Carlos Sainz was the first to make a scheduled stop, the Renault driver pitting on lap two to take on soft tyres, with which he’d try to reach the flag. Red Bull Racing’s Daniel Ricciardo was the next into the pit lane on lap five, but for the Australian it was a complete stop. After taking a grid drop in the morning for an engine change, Ricciardo rose from his P16 starting position to P7. But his race was then ended by a suspected turbo failure.
At the back, Vettel was marching through the order and by lap 25 he was up to 11th place behind McLaren’s Fernando Alonso. Hamilton, though, was struggling, and after being lapped by race leader Verstappen the Briton complained that he couldn't get near Sainz up ahead in P18.
Hulkenberg was the next to exit the race. On lap 25 the German being told to stop the car, as it was unsafe. With a suspected ERS issue, Hulkenberg was told to exit down the nosecone and jump off.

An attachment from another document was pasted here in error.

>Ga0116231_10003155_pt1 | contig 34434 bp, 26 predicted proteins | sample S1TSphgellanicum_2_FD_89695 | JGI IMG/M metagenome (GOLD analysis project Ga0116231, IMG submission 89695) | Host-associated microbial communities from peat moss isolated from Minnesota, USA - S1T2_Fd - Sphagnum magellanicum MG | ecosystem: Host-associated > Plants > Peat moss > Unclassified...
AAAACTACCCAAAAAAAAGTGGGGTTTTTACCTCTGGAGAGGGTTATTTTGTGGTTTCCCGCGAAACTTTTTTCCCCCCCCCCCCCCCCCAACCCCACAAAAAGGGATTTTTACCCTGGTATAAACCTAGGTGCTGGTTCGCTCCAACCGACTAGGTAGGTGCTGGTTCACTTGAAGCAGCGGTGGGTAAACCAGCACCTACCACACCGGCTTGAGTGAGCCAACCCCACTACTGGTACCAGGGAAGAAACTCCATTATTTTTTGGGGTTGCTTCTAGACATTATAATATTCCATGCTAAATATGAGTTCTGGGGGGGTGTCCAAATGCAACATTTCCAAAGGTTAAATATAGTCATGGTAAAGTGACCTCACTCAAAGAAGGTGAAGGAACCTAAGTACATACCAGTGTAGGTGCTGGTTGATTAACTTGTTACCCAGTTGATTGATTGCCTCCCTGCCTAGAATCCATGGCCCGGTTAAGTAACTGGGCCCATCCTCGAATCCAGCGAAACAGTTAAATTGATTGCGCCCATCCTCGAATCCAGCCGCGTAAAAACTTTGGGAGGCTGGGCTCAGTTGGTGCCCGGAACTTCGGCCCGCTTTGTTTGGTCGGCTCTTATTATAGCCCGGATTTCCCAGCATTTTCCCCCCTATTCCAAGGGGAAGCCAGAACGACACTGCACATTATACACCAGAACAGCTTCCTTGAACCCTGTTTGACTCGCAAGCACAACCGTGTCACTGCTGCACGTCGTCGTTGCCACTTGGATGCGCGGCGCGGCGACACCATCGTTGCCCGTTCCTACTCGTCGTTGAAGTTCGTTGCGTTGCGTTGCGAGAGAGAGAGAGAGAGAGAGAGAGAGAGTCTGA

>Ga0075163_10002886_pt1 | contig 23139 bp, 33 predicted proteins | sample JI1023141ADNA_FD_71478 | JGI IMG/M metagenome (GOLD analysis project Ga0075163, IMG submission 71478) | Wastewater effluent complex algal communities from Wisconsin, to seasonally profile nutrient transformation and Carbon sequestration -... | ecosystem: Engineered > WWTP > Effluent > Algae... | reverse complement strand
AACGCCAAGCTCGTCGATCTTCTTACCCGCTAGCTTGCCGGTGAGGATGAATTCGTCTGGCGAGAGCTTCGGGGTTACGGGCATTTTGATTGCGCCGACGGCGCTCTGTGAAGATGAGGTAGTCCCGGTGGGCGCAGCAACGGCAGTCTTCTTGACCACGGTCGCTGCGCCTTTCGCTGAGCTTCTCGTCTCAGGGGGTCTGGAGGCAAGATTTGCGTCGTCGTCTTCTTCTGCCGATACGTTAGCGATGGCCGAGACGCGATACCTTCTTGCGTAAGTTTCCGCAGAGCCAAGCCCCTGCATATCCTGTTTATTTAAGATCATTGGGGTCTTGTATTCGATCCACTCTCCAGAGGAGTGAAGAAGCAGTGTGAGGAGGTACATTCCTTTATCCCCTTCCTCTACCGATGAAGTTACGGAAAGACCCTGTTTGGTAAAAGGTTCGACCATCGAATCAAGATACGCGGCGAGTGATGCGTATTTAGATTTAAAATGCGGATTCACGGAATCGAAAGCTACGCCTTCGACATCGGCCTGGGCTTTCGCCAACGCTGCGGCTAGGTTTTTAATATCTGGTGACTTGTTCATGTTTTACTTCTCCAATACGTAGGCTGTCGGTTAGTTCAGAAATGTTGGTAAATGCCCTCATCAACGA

On lap 32 Brendon Hartley pulled over at the side of the track with flames licking at the engine cover of his Toro Rosso. The halt, close to the side of the track, resulted in the Virtual Safety Car being deployed and that resulted in a flurry of pit stops, with Verstappen diving in from the lead to take on supersofts.
Behind him Räikkönen profited most, the Finn leapfrogging Ocon to claim third place. Behind them William’s Lance Stroll was now firth ahead of Force India’s Sergio Perez and Haas’ Kevin Magnussen. Magnussen’s hold on the place would be shortlived. Vettel had taken on ultrasoft tyres during his pit stop and he soon began setting fastest laps. He quickly reeled in the Dane and passed him with ease to claim seventh place.
There were however, 16 seconds to make up to the next target, Perez. Vettel closed quickly, to 7.5s by lap 45 but with the German needing second place to keep his championship hopes alive if Hamilton finished outside the points, and with almost 54 seconds to make up to second-placed Bottas it looked like the German’s title challenge was done.